Here’s What We Can Learn from the Cyber Attack That Broke the Internet
On Friday, October 21, a major domain name system (DNS) provider called Dyn was subjected to a large-scale distributed denial-of-service (DDoS) attack. While at this early stage the details are still murky, it seems clear that Mirai botnet malware was involved in the attack.
In case you’re not a security geek like me, a DDoS attack is when a hacker takes control of a large number of individual computers on the Internet — each with its own unique IP address — and sends what looks like legitimate traffic to the targeted computers.
In the case of Dyn, the traffic was probably just DNS requests, where the requester asked to convert a domain name, such as www.amazon.com, into the IP address of a computer that can serve the content of Amazon’s website. Normally, a regular browser or email client can make such a request to find out which computer to connect to based on an action that the user takes. The DNS request is then followed by a content request to the IP address that was returned in response to the DNS query.
In case of a DDoS attack, however, the compromised computer that sends the request is not interested in the response, and in fact probably drops the connection before the response is even received. Instead, it sends out another DNS query, forcing the DNS server to allocate resources to serve the fake query. In the case of Friday’s attack, millions of distinct IP addresses (and therefore computers) were simultaneously sending these fake queries to one DNS server — the one owned by Dyn. As a result, any domain that was registered to be mapped to IP addresses through Dyn became inaccessible, including brands such as Amazon, Netflix, Shopify, Reddit, CNBC, GitHub and many others.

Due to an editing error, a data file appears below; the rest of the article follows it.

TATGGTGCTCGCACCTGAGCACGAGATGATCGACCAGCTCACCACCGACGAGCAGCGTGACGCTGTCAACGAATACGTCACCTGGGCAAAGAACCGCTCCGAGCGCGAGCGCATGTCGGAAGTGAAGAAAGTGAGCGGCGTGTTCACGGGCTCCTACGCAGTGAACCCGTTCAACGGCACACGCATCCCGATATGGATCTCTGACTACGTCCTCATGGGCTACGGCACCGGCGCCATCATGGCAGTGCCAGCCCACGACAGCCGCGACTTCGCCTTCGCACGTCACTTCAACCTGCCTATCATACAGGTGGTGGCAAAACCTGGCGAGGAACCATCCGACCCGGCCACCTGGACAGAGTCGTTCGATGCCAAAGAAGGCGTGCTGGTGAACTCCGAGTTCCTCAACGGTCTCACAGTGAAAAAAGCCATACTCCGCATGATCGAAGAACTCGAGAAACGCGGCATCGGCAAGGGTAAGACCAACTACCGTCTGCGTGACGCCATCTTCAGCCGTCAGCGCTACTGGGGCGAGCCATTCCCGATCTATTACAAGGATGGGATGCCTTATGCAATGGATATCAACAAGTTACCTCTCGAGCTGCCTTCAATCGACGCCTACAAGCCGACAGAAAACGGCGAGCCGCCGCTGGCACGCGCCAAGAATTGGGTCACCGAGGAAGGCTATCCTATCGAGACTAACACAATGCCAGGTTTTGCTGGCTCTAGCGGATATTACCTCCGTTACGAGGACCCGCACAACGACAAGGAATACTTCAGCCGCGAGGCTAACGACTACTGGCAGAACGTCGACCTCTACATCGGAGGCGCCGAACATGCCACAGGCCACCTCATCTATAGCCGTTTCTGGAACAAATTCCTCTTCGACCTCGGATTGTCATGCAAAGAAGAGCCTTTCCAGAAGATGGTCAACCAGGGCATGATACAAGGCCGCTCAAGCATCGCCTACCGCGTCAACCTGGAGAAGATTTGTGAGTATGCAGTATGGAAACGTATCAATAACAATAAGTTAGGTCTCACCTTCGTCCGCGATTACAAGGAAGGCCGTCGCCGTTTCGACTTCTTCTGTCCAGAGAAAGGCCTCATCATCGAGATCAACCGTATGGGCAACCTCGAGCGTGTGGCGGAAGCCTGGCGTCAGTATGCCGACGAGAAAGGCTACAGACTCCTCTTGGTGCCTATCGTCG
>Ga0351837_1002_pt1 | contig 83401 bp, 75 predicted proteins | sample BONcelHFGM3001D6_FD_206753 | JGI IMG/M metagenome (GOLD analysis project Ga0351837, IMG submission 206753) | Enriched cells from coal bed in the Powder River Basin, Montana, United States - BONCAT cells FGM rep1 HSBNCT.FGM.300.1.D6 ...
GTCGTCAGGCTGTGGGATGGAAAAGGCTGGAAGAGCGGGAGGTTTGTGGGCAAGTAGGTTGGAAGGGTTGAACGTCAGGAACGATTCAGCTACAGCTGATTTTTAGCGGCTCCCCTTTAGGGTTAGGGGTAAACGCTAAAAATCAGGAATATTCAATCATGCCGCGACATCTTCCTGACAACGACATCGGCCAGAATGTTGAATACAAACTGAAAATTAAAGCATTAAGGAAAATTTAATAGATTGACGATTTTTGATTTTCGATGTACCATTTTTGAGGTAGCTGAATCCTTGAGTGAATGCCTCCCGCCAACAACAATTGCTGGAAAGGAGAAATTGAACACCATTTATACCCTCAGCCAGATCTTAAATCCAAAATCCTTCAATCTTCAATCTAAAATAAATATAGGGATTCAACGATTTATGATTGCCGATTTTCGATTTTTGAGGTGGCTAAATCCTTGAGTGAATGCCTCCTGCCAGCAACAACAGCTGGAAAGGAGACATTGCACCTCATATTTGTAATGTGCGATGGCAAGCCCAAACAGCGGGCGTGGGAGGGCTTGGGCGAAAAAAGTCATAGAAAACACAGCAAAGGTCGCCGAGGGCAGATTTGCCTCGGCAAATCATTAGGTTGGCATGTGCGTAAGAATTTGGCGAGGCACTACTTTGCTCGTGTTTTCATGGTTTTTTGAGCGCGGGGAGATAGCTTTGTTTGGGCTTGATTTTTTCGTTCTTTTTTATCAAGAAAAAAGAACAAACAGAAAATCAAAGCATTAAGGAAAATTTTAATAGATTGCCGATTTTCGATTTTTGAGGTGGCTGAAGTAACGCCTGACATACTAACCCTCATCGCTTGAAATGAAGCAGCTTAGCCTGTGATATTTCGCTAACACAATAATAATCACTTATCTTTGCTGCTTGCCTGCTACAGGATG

Some, like Amazon, have responded rapidly by switching their DNS registration to another provider. Others, such as GitHub, were not able to respond quickly enough and remained offline for hours. Since many tech companies use GitHub to host their code repositories, the outage cost many of them months or even years of cumulative wasted engineering time.
In light of Friday’s attack, two main questions are on everyone’s minds: How did someone gain control over millions of computers on the Internet, and what can be done to ensure it never happens again?
How Did Friday’s Attack Work?
The answer to the first question is embarrassingly simple, though it may not cover the entire fleet of zombie machines that was used in the attack. According to security firm Flashpoint, the Internet of Things botnet Mirai was involved in the attack (though it’s currently not clear what percentage of the attack traffic came from the botnet).
Mirai works by scanning the Internet for connected devices such as printers, IP cameras, routers and speakers; opening a connection to a known admin port; and trying a default login and password combination. Usually, it will try something like ‘admin’ and ‘password.’ There’s a very short list here, which may be incomplete. Amazingly, but perhaps not surprisingly, there are enough devices online where the password has never been changed that Mirai has been able to successfully construct a massive botnet.